9. The method of claim 1, further comprising:
if the method call is not for one of the plurality of toolkit methods, determining whether the method call is for a Swing method in the Swing class; and
if the method call is for a Swing method in the Swing class, executing the Swing method directly.
10. The method of claim 1, wherein the graphical user interface toolkit class inherits an Abstract Window Toolkit class and wherein the toolkit method calls an Abstract Window Toolkit method in the Abstract Window Toolkit class.
11. The method of claim 1, further comprising:
generating a Swing component object by calling the Swing method via the toolkit method.
12. An apparatus for generating display screens in a data processing system comprising:
means for providing a graphical user interface toolkit class, wherein the graphical user interface toolkit class inherits a Swing class and includes a plurality of toolkit methods;
means for receiving a method call from an application;
means for determining whether the method call is for one of the plurality of toolkit methods; and
means, responsive to the method call being for one of the plurality of toolkit methods, for executing the corresponding toolkit method, wherein the toolkit method calls a Swing method in the Swing class.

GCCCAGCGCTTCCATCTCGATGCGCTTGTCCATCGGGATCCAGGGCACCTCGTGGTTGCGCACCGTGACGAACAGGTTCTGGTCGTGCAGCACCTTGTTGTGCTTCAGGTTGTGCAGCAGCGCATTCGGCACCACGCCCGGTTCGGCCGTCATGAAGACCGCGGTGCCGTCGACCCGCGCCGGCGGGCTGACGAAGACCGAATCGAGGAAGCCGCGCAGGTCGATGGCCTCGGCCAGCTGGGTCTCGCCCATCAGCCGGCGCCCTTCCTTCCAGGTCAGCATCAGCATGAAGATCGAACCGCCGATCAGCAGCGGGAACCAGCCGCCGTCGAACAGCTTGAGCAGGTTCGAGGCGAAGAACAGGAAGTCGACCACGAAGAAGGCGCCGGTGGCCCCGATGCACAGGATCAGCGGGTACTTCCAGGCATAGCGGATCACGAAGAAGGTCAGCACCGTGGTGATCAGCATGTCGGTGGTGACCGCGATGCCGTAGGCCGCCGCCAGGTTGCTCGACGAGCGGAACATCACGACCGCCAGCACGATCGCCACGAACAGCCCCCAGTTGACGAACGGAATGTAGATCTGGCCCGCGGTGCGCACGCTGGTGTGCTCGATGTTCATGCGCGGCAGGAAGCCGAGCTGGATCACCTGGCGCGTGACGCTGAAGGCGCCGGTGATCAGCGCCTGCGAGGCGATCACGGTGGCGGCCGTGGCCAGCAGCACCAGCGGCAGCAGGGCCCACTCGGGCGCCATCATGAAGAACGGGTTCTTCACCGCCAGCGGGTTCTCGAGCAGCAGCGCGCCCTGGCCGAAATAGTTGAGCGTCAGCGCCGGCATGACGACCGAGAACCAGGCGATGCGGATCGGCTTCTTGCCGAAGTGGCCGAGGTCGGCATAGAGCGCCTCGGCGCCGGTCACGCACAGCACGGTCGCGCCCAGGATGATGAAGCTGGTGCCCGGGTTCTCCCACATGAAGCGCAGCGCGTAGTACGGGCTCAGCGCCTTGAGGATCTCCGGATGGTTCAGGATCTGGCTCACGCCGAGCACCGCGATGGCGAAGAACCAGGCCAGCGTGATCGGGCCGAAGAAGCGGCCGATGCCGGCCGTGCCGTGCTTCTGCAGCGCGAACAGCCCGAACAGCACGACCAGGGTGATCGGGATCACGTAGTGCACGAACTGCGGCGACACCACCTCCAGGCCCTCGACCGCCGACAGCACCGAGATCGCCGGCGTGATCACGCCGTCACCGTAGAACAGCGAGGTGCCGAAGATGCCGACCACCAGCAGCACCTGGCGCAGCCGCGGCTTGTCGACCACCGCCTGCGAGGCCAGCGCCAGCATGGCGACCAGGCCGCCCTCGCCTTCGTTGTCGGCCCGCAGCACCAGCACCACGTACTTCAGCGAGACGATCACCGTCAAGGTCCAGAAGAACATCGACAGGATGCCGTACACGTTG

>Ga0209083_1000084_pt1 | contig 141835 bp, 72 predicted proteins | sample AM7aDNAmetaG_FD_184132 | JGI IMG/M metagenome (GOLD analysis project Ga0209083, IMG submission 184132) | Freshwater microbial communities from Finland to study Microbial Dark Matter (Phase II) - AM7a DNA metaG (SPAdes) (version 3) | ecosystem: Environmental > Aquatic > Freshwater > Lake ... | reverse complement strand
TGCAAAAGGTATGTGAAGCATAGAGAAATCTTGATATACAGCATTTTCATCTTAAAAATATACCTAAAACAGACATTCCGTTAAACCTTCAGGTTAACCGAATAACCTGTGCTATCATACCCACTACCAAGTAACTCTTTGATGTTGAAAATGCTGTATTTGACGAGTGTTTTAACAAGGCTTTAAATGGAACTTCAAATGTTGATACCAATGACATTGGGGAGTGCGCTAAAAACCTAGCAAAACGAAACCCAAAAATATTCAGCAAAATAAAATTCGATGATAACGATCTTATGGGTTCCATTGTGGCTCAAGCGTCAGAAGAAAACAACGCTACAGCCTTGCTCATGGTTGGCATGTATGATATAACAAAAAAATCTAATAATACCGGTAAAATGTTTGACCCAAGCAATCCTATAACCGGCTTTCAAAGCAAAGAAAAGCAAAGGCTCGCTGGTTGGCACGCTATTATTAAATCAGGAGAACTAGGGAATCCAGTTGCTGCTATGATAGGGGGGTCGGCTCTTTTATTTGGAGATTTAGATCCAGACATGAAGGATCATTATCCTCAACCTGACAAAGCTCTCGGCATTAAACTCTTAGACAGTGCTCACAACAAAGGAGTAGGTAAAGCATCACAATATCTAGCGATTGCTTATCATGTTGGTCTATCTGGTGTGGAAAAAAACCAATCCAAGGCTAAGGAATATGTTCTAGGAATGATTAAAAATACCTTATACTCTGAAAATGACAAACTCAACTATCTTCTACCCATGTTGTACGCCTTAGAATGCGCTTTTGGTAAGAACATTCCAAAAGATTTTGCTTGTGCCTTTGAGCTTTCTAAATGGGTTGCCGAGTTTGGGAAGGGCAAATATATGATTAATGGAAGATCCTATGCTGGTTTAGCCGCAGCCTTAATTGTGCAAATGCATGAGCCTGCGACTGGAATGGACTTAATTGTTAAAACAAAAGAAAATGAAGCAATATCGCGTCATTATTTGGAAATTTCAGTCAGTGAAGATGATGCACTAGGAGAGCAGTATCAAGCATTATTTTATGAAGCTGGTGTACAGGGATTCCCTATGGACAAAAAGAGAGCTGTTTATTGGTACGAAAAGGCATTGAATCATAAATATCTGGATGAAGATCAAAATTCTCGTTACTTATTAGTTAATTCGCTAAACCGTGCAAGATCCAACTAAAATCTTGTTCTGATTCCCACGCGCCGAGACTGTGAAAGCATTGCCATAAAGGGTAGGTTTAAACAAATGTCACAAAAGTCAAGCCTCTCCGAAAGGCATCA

13. A computer program product, in a computer readable medium, for generating display screens in a data processing system comprising:
instructions for providing a graphical user interface toolkit class, wherein the graphical user interface toolkit class inherits a Swing class and includes a plurality of toolkit methods;
instructions for receiving a method call from an application;
instructions for determining whether the method call is for one of the plurality of toolkit methods; and
instructions, responsive to the method call being for one of the plurality of toolkit methods, for executing the corresponding toolkit method, wherein the toolkit method calls a Swing method in the Swing class.
14. The computer program product of claim 13, wherein the corresponding toolkit method comprises instructions for creating a screen component object.
15. The computer program product of claim 14, wherein the screen component object comprises one of a border, a check box, a radio button, and a panel.
16. The computer program product of claim 13, wherein the corresponding toolkit method comprises instructions for creating an array of screen component objects.
17. The computer program product of claim 16, wherein the screen component objects comprise one of check boxes and radio buttons.
18. The computer program product of claim 13, wherein the corresponding method comprises instructions for adding a component object to an array list of components.
19. The computer program product of claim 13, wherein the corresponding method comprises instructions for adding a component object to a user hash table.
20. The computer program product of claim 13, wherein the corresponding method comprises instructions for getting a component object from a user hash table by key name.